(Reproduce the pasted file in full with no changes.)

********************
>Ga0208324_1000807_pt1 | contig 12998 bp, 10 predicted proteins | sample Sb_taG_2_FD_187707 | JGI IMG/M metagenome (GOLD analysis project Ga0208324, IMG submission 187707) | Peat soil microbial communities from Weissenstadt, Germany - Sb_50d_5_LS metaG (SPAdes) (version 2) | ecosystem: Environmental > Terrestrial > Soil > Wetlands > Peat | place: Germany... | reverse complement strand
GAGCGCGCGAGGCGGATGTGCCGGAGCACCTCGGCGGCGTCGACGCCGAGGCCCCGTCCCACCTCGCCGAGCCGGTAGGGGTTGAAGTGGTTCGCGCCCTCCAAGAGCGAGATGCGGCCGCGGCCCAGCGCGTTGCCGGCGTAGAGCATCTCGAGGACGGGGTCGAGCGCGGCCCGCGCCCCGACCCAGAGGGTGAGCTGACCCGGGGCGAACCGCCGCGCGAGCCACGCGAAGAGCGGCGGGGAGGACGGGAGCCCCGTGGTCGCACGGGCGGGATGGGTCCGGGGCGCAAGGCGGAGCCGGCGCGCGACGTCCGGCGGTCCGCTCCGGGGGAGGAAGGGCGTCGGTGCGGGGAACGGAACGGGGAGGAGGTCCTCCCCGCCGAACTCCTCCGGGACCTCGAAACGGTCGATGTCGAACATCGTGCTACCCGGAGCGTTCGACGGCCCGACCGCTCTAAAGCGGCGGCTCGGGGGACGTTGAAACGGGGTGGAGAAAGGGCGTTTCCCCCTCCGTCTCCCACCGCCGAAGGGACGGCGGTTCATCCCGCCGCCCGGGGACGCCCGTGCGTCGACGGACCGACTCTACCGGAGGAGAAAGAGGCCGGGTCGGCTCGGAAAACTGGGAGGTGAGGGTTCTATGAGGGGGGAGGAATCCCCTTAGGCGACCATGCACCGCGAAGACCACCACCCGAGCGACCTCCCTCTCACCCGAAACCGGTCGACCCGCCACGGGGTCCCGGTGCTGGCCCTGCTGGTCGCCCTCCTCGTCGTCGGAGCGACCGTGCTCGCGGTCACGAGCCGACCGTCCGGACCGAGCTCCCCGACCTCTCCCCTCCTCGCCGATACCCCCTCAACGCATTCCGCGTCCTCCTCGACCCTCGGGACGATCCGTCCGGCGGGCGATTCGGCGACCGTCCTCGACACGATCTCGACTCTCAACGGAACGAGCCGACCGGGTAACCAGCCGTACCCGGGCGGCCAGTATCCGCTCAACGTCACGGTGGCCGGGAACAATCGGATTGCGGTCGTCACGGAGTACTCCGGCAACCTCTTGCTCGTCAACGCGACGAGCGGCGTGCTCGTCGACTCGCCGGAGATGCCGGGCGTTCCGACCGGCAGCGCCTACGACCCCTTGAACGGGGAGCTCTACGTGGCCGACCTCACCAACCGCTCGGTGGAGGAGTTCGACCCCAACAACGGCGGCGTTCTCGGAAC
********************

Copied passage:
>Ga0208324_1000807_pt1 | contig 12998 bp, 10 predicted proteins | sample Sb_taG_2_FD_187707 | JGI IMG/M metagenome (GOLD analysis project Ga0208324, IMG submission 187707) | Peat soil microbial communities from Weissenstadt, Germany - Sb_50d_5_LS metaG (SPAdes) (version 2) | ecosystem: Environmental > Terrestrial > Soil > Wetlands > Peat | place: Germany... | reverse complement strand
GAGCGCGCGAGGCGGATGTGCCGGAGCACCTCGGCGGCGTCGACGCCGAGGCCCCGTCCCACCTCGCCGAGCCGGTAGGGGTTGAAGTGGTTCGCGCCCTCCAAGAGCGAGATGCGGCCGCGGCCCAGCGCGTTGCCGGCGTAGAGCATCTCGAGGACGGGGTCGAGCGCGGCCCGCGCCCCGACCCAGAGGGTGAGCTGACCCGGGGCGAACCGCCGCGCGAGCCACGCGAAGAGCGGCGGGGAGGACGGGAGCCCCGTGGTCGCACGGGCGGGATGGGTCCGGGGCGCAAGGCGGAGCCGGCGCGCGACGTCCGGCGGTCCGCTCCGGGGGAGGAAGGGCGTCGGTGCGGGGAACGGAACGGGGAGGAGGTCCTCCCCGCCGAACTCCTCCGGGACCTCGAAACGGTCGATGTCGAACATCGTGCTACCCGGAGCGTTCGACGGCCCGACCGCTCTAAAGCGGCGGCTCGGGGGACGTTGAAACGGGGTGGAGAAAGGGCGTTTCCCCCTCCGTCTCCCACCGCCGAAGGGACGGCGGTTCATCCCGCCGCCCGGGGACGCCCGTGCGTCGACGGACCGACTCTACCGGAGGAGAAAGAGGCCGGGTCGGCTCGGAAAACTGGGAGGTGAGGGTTCTATGAGGGGGGAGGAATCCCCTTAGGCGACCATGCACCGCGAAGACCACCACCCGAGCGACCTCCCTCTCACCCGAAACCGGTCGACCCGCCACGGGGTCCCGGTGCTGGCCCTGCTGGTCGCCCTCCTCGTCGTCGGAGCGACCGTGCTCGCGGTCACGAGCCGACCGTCCGGACCGAGCTCCCCGACCTCTCCCCTCCTCGCCGATACCCCCTCAACGCATTCCGCGTCCTCCTCGACCCTCGGGACGATCCGTCCGGCGGGCGATTCGGCGACCGTCCTCGACACGATCTCGACTCTCAACGGAACGAGCCGACCGGGTAACCAGCCGTACCCGGGCGGCCAGTATCCGCTCAACGTCACGGTGGCCGGGAACAATCGGATTGCGGTCGTCACGGAGTACTCCGGCAACCTCTTGCTCGTCAACGCGACGAGCGGCGTGCTCGTCGACTCGCCGGAGATGCCGGGCGTTCCGACCGGCAGCGCCTACGACCCCTTGAACGGGGAGCTCTACGTGGCCGACCTCACCAACCGCTCGGTGGAGGAGTTCGACCCCAACAACGGCGGCGTTCTCGGAAC